CINCINNATI — With the launch of a rocket, organizers hope a day-long STEM event will also launch careers in science, technology, engineering and math for young women in the Tri-State.
Hundreds of high school girls gathered at the Cincinnati Museum Center Wednesday to explore opportunities in STEM.
At the end of their day-long exploration, students launched rockets they built by themselves into the air outside Union Terminal.
“I was excited," said Rachelle Judge, a junior at Robert A. Taft Information Technology High School. "I was very excited. I probably wanted to watch it again."
Procter & Gamble sponsored the event. Shellie Weisaittel, who works for P&G, said reaching girls like Judge is critical to reducing the gap between men and women going into these type of careers.
"If you look at the labor workforce in general, 52% men and 48% women; when you take a look at women in STEM, we're 24% women and 76% men, and that's something we'd like to change," she said.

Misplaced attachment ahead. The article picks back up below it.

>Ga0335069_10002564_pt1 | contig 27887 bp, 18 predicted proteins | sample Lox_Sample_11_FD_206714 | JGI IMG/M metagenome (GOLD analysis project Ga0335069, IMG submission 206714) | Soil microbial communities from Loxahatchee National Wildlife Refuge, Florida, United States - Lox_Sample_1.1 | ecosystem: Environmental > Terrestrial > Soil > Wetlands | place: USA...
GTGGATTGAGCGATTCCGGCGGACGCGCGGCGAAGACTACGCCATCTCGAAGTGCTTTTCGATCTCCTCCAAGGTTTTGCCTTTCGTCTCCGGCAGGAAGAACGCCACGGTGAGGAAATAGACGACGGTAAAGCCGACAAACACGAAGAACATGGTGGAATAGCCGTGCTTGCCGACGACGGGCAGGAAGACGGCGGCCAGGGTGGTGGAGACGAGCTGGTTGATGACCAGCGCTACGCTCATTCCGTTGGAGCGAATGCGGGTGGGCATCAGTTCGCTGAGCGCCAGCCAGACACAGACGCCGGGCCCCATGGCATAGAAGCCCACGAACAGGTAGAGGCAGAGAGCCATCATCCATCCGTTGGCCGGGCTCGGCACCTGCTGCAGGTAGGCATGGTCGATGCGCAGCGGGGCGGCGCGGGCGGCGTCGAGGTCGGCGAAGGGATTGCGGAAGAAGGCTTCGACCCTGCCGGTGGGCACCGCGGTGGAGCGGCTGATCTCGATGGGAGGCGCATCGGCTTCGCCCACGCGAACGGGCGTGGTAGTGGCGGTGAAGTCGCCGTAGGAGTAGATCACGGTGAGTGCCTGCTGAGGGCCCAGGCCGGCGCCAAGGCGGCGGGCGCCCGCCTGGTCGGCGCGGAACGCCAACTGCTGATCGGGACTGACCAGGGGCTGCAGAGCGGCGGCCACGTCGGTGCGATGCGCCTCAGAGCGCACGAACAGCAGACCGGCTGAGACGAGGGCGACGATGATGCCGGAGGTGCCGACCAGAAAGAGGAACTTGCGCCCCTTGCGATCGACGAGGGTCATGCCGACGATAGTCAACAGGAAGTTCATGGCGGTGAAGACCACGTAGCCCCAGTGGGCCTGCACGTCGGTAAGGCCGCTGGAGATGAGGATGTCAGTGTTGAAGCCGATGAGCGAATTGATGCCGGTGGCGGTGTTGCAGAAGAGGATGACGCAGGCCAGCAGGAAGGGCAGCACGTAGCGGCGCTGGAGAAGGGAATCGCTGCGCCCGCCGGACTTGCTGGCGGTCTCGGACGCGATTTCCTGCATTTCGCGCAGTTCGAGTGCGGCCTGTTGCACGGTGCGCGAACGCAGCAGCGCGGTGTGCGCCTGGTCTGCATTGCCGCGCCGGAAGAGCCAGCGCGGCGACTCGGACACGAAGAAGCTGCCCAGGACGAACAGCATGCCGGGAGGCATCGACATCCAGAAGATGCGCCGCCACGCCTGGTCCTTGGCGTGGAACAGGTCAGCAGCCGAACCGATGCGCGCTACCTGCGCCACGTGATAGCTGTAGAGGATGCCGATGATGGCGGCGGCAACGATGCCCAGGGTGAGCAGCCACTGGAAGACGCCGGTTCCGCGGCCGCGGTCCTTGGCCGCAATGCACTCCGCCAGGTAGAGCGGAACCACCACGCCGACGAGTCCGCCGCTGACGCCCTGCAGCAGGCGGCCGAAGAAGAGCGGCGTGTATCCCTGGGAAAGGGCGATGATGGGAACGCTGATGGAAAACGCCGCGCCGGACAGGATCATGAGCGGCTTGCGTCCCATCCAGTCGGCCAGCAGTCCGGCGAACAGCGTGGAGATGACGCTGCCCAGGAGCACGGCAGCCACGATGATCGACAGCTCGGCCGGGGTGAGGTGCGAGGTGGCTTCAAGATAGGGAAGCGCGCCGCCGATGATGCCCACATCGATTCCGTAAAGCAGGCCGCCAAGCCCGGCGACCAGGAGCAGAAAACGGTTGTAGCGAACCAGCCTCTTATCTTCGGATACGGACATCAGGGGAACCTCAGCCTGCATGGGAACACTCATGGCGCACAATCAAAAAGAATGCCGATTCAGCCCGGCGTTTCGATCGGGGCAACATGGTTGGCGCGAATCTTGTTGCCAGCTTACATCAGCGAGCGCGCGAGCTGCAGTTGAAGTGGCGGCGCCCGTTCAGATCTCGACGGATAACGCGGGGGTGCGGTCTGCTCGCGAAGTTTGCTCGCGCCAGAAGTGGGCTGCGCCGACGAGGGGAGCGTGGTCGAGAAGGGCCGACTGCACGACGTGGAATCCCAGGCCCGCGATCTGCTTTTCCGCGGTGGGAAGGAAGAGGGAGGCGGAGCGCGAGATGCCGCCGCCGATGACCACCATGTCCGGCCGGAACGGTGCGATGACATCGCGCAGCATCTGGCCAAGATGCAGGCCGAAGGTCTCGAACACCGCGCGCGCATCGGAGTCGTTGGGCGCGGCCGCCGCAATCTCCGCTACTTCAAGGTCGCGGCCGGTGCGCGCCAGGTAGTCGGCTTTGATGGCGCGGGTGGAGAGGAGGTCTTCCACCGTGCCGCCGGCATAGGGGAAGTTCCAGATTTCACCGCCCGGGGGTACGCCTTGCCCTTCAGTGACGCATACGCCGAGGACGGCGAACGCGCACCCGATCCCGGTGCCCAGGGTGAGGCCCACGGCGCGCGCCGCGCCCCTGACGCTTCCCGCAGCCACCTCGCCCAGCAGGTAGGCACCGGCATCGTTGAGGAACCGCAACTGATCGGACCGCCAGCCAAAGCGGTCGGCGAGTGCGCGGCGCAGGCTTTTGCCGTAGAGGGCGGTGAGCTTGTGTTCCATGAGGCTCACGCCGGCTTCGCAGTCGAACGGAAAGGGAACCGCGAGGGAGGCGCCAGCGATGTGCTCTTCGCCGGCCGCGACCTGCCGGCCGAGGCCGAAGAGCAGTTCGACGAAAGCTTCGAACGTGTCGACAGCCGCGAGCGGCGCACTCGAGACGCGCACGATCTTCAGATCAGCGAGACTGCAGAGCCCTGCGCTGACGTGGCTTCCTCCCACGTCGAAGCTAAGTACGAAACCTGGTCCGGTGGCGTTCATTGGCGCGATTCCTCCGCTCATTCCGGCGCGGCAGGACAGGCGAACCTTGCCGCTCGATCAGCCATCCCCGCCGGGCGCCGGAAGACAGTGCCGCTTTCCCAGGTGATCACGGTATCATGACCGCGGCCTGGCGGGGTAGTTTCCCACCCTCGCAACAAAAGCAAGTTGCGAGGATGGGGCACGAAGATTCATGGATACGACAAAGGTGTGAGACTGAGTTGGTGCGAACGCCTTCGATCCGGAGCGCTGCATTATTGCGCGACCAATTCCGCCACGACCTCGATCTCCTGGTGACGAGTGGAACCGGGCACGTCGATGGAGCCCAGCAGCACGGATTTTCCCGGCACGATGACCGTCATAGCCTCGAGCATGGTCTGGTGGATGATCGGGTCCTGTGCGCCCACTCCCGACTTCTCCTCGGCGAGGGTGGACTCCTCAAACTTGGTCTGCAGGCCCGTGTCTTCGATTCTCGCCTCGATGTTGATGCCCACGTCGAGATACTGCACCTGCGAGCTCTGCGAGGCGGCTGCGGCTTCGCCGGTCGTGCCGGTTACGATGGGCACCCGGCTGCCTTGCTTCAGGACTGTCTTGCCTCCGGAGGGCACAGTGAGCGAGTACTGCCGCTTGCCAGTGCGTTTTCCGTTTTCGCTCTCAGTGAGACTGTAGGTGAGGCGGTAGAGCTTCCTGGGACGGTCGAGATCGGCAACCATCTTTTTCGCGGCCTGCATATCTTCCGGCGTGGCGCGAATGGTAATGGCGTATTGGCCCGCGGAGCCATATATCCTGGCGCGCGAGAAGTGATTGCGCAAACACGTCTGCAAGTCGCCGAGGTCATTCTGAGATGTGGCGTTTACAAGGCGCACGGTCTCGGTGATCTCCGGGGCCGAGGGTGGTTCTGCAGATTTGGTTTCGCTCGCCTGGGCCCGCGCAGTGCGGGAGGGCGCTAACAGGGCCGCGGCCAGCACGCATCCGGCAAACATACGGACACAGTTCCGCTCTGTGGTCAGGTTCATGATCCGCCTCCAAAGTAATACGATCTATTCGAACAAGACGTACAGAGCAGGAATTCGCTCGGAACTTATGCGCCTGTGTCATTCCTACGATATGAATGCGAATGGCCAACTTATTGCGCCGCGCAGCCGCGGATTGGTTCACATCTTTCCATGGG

Taft career technical educator Celietta Beamon said her school offers classes that could also help prepare students for careers in STEM, including cybersecurity.
She said the workshop will spark an interest in technology, and is especially excited for the possibilities for girls.
“We are the minority in technology. It’s a man’s world, and it’s still a man’s world,” Beamon said. “A lot of fields in career tech are asking for more women.”
For Judge, many options for careers are still on the table. She's considering becoming a lawyer, a dental hygienist, or even going in to the navy.
She said she could see how the event at the Museum Center could steer girls like her in the direction of STEM jobs.
“So they can have that great experience, so when they get older they can be like, 'Yeah, I was in STEM and having fun,'” Judge said.